That first afternoon was the highlight of my Cafayate visit, as I helped to break ground in a town yet to be built. (See Personal Highlight below!) The fun continued late into the night, as I went to a bodega called Nanni for some wine and empanadas with the owner of my hostel, Walter, and his friend, Guampe, whose family owns the winery. The wine was amazing, and I learned when I received a tour later in the week, that all of their wine was organic...even down to the corks.

The following day, Walter invited me over to his house for a Sunday asado (BBQ), where I met his wife and kids. Guampe joined as well. There was a lot of meat, bread, and thankfully - salad. Asados are a typical weekend affair for family and friends, so of course I felt lucky to be a part of something so intimate. I tried to keep up with the conversation, with Walter translating for me through most of it. They all had fun practicing their English, including Walter's 7 year old daughter!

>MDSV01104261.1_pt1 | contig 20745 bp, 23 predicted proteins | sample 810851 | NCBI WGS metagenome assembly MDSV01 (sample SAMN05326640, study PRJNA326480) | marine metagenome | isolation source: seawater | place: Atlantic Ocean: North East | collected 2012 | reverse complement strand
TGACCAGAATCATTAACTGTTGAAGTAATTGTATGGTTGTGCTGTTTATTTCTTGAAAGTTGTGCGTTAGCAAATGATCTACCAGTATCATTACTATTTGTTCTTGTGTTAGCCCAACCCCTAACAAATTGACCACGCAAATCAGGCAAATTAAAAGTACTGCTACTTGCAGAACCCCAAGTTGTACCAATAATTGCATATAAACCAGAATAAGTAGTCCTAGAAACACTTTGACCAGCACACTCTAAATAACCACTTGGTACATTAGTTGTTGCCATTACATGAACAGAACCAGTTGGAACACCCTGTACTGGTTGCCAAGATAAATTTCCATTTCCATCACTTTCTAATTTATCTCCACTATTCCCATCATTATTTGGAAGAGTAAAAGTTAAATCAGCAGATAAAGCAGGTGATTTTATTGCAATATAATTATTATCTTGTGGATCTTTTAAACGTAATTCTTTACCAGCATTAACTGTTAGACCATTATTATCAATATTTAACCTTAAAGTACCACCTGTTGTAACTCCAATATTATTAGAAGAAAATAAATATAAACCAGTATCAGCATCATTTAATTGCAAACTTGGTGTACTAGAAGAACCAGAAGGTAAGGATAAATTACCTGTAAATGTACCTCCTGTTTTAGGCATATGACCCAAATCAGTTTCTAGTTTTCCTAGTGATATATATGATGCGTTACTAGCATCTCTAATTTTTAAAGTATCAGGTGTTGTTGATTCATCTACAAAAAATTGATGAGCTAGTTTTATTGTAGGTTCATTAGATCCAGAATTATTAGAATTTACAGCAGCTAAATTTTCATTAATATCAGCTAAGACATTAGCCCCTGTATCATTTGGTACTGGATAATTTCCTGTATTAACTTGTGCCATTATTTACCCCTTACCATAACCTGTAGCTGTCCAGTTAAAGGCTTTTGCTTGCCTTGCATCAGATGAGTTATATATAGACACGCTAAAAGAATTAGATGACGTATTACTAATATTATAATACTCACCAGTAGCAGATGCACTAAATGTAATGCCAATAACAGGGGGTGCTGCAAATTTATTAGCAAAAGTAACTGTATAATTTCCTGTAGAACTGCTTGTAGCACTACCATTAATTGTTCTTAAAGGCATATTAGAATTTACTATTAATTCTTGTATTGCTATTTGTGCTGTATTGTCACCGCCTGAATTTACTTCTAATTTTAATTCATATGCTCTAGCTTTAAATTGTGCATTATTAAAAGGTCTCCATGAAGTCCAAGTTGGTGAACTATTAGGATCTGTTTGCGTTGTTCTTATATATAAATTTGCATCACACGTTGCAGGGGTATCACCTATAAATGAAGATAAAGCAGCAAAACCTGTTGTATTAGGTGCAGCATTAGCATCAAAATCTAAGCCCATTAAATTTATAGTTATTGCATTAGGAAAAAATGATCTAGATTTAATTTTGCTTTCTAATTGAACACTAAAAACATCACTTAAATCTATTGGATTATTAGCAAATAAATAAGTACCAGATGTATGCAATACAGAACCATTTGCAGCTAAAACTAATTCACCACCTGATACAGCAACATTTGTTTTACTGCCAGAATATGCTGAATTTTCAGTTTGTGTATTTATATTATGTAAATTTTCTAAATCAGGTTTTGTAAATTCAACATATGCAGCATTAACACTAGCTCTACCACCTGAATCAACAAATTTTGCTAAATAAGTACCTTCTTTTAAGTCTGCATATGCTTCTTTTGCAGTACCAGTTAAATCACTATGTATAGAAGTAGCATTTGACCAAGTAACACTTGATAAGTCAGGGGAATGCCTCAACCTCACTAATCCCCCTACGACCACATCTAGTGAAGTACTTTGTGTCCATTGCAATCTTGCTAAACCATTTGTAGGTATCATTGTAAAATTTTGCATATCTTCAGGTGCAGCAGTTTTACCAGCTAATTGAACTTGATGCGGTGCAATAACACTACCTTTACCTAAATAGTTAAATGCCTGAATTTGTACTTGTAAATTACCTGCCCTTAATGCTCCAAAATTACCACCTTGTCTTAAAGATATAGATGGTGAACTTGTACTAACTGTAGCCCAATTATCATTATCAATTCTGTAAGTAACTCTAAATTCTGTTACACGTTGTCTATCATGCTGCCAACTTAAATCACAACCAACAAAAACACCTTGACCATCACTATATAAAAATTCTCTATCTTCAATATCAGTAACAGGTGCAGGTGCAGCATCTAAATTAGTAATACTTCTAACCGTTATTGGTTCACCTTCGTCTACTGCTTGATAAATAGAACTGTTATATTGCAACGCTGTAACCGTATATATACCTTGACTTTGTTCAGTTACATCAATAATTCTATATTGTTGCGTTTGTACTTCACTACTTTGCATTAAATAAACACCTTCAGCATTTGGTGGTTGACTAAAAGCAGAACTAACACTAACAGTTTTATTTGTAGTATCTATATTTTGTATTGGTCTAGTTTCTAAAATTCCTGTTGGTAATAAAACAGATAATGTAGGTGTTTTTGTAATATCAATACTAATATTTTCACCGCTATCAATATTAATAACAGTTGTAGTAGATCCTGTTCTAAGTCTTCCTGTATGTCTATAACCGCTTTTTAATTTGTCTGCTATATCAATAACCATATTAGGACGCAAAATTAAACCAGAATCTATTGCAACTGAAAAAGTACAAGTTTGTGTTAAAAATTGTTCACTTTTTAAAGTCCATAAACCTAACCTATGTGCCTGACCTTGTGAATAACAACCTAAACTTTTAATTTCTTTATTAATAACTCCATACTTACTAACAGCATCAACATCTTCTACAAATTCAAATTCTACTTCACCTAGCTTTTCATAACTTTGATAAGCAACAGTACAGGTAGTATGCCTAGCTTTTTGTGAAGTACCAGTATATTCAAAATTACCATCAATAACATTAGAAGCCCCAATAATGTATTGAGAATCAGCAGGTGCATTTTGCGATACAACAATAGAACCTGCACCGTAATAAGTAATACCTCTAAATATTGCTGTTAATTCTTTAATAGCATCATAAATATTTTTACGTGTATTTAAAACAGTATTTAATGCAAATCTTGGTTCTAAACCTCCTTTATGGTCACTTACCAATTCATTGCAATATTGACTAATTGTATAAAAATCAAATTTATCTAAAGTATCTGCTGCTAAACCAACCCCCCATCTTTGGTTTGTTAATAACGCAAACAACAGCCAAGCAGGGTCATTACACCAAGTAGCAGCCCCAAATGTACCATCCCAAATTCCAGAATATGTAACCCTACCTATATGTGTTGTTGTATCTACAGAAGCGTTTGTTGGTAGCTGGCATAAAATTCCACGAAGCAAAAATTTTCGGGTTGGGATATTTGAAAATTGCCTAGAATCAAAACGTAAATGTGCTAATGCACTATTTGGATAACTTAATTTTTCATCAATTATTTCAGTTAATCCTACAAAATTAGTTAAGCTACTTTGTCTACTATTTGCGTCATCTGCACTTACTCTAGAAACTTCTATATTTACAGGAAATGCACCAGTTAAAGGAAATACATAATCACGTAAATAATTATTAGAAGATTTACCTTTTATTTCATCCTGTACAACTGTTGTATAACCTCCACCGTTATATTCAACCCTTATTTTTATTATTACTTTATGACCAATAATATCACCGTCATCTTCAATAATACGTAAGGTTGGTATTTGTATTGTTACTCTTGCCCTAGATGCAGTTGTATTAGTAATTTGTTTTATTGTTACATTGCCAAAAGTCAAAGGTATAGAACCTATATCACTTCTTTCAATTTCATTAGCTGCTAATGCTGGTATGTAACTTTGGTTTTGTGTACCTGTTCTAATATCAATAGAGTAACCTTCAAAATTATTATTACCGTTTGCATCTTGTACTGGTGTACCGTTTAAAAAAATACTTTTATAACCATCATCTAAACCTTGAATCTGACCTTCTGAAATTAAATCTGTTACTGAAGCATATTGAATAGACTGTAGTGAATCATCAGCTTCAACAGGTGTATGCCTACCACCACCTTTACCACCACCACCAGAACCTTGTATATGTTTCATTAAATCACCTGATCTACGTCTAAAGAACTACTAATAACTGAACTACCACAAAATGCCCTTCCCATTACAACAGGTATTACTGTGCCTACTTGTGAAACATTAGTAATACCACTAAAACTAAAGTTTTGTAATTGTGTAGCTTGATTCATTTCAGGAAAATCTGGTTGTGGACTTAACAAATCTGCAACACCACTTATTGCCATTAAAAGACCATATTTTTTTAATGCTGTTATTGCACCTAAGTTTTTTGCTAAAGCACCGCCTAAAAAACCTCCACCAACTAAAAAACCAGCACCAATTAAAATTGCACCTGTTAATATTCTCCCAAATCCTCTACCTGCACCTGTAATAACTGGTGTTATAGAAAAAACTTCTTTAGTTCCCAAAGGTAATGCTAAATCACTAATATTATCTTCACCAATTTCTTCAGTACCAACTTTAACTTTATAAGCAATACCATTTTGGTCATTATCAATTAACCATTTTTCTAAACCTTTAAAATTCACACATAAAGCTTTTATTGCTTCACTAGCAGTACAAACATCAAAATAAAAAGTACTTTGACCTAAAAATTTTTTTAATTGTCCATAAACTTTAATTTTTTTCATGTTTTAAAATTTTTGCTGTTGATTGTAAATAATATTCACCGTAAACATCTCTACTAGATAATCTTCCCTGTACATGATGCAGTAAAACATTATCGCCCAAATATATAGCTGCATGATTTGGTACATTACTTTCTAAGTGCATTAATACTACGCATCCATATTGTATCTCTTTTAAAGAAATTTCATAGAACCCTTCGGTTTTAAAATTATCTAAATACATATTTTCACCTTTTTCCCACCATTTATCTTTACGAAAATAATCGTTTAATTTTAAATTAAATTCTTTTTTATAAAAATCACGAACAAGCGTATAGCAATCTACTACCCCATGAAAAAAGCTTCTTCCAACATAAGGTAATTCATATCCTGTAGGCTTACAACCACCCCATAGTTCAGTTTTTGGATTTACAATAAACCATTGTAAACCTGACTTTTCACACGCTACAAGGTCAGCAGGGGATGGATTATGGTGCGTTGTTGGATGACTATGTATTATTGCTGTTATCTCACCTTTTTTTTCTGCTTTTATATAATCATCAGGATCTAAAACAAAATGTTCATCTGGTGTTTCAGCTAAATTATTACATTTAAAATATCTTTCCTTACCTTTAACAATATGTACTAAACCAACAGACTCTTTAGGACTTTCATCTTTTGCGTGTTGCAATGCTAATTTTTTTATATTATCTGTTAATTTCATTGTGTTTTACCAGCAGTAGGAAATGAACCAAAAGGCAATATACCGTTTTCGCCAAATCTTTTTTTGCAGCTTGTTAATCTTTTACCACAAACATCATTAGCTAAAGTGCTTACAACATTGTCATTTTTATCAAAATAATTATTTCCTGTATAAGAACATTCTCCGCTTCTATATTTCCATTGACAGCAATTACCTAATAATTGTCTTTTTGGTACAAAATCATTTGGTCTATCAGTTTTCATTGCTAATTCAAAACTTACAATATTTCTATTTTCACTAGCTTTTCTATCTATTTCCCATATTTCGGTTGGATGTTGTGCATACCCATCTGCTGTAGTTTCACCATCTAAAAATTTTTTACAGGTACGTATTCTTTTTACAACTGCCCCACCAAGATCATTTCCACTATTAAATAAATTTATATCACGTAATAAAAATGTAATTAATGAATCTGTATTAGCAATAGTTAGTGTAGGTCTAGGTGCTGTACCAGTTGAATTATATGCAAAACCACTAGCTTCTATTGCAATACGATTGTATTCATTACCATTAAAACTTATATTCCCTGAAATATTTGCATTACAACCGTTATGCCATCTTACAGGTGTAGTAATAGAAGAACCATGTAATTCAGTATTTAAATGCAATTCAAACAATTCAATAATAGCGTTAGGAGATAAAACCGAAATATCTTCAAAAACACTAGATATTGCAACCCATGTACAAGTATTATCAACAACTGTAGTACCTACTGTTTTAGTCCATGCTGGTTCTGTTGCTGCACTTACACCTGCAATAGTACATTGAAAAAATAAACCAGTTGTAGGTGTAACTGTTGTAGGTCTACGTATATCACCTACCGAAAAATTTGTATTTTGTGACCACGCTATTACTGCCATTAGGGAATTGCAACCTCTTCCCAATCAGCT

That night in the town square, there was a celebration for the start of spring. All of the high school kids build and decorate elaborate floats and make a short trek around the town plaza to show off their creativity. It was quite impressive. In typical Argentinian style, it was set to start at 9 but really began at 10. I think every family in Cafayate was out for the event - babies and all. The celebration went on past midnight and all of the kids outlasted me!

Cafayate is super, super dry. Before I got my hand on some more oil, I felt like a snake shedding a layer of skin. Literally, when I smiled I felt like my face was cracking open. There was one day that the wind was ridiculous. And in an unpaved town, it makes it nearly impossible to walk around, unless you want every orifice of your body filled with sand. I stayed in that day and Walter gave me Spanish lessons over some wine - the best way to learn, of course.